A new era for the UC Irvine Nuclear Reactor Facility

Professor Sarah Finkeldei is bringing new life to the decades-old facility.
Monday, March 25, 2024
Lucas Van Wyk Joel
UCI Physical Sciences Communications

Professor Sarah Finkeldei and Professor Shen Dillon in UCI’s Nuclear Reactor Facility in Rowland Hall, getting ready to send a sample down to the reactor core for irradiation experiments.

Picture Credit:
Lucas Van Wyk Joel

The UC Irvine Nuclear Reactor Facility (UCI NRF) opened in 1969 under the leadership of Nobel laureate and founding chair of the UCI Department of Chemistry Professor Frank Sherwood “Sherry” Rowland.

The reactor once helped analyze the bullets that killed President John F. Kennedy, and today Assistant Professor Sarah Finkeldei of the UC Irvine Department of Chemistry, alongside Reactor Facility Manager John Keffer, is ushering in a new era for the facility. 

UCI NRF recently collaborated with nuclear energy company Serva Energy, which last year succeeded in creating an isotope at UCI NRF — Actinium 225 — that carries immense promise as a treatment for certain types of cancer, including late-stage cancers. It is a collaboration Finkeldei hopes will open the door for similar projects in the future. 

Read more: Professor Sarah Finkeldei wins two DOE grants

UCI NRF is also helping support the training of the next generation of nuclear scientists through Department of Energy funding for undergraduate involvement in facility activities. 

Undergraduates involved at UCI NRF include Cristian Bautista Triana, Jacqueline Ferrer, Lauren O’Brian and Jack Shire of the Departments of Chemistry, Chemical and Biomolecular Engineering, and Physics & Astronomy, respectively. 

“Having undergraduate students there to help with the project allows for the training of the next generation of nuclear scientists right here at UCI,” said Finkeldei. Undergraduates “get industry contacts, and they work hands-on at the reactor. There aren’t many places in the U.S. or the world, where you can do that.” 

Finkeldei sees UCI NRF student involvement as a key part of what the facility will be able to achieve in the years to come. “It is essential to continue expanding our nuclear capabilities at UCI in order to enable new research directions, including the recent medical isotope developments,” Finkeldei said. 

For their work at UCI NRF, undergrad Jack Shire won a $10,000 scholarship from the Department of Energy’s Office of Nuclear Energy as part of the University Nuclear Leadership Program (UNLP). Funding for the scholarship came from a DOE grant awarded to Finkeldei, enabling UCI students to apply for scholarships and fellowships over the next 10 years.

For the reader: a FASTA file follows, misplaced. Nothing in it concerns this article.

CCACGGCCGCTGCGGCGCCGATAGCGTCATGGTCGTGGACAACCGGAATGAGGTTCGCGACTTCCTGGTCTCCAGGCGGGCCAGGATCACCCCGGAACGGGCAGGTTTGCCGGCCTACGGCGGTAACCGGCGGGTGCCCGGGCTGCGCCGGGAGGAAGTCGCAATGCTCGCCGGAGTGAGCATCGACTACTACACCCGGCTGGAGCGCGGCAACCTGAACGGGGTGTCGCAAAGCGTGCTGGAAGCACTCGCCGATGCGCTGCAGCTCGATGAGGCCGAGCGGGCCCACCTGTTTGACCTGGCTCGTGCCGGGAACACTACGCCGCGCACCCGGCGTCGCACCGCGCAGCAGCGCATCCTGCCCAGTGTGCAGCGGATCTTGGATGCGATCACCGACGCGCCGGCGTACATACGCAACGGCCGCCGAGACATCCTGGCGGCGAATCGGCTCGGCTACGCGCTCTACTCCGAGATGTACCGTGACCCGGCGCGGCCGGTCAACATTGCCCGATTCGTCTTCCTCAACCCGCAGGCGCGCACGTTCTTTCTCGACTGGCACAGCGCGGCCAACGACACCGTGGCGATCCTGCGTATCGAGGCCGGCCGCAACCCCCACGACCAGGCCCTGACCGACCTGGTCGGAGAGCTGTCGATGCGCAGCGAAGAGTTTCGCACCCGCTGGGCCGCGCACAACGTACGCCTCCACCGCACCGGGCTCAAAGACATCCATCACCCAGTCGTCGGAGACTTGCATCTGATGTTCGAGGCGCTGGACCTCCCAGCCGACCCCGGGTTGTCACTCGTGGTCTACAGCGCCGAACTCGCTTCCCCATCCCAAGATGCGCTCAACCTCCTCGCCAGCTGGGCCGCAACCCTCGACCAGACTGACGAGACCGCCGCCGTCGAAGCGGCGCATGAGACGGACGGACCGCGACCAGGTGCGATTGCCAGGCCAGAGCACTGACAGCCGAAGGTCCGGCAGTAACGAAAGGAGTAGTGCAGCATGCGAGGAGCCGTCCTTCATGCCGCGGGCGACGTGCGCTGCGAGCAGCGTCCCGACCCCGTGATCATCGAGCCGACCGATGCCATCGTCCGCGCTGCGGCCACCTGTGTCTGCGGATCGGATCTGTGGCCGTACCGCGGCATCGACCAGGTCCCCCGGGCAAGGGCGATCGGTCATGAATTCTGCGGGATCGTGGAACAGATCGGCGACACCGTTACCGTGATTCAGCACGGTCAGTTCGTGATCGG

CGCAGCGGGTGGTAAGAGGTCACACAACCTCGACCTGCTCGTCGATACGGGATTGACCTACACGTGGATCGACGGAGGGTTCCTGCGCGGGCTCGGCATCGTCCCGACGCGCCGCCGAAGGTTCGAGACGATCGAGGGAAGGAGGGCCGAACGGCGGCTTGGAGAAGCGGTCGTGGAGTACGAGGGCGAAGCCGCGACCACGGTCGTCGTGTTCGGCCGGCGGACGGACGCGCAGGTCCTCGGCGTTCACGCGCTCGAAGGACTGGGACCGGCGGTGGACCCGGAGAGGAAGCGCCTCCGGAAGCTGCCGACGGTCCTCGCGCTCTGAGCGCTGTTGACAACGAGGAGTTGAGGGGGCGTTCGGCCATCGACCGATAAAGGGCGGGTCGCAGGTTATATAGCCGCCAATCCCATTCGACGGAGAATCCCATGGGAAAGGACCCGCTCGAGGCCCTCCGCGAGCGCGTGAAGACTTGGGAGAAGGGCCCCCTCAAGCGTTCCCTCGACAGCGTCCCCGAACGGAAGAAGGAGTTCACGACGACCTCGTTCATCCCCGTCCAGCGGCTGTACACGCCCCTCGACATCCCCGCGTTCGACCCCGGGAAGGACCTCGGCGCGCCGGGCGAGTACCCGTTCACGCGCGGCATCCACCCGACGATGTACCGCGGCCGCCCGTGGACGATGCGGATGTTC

Read more: Professor Sarah Finkeldei wins $4.3 million DOE grant to push nuclear energy into the future

The Nuclear Regulatory Commission also licensed in total four undergraduate and graduate students as nuclear reactor operators, after the students trained for a year at UCI NRF.

Besides the training and research happening at UCI’s NRF, in 2023 Finkeldei organized a UC Office of the President-funded Nuclear Science Workshop alongside Director Dr. Mavrik Zavarin of the Seaborg Institute at Lawrence Livermore National Laboratory (LLNL). The one-week workshop took place at LLNL and the University of California Livermore Collaboration Center (UCLCC), and it provided 20 undergraduate students from across UCI a hands-on opportunity to learn about nuclear science, tour laboratories at LLNL and network with a slew of national labs, including LLNL, Los Alamos National Laboratory, Idaho National Laboratory, Oak Ridge National Laboratory and Lawrence Berkeley National Laboratory. The workshop was exclusively for UCI undergrad students, two-thirds of whom came from underrepresented groups or were first-generation students.

The Nicholas Endowment, a philanthropic organization based in Irvine, is funding the workshop this year. The workshop will take place at Lawrence Livermore National Lab and the UCLCC, and will host about 40 UCI undergraduates.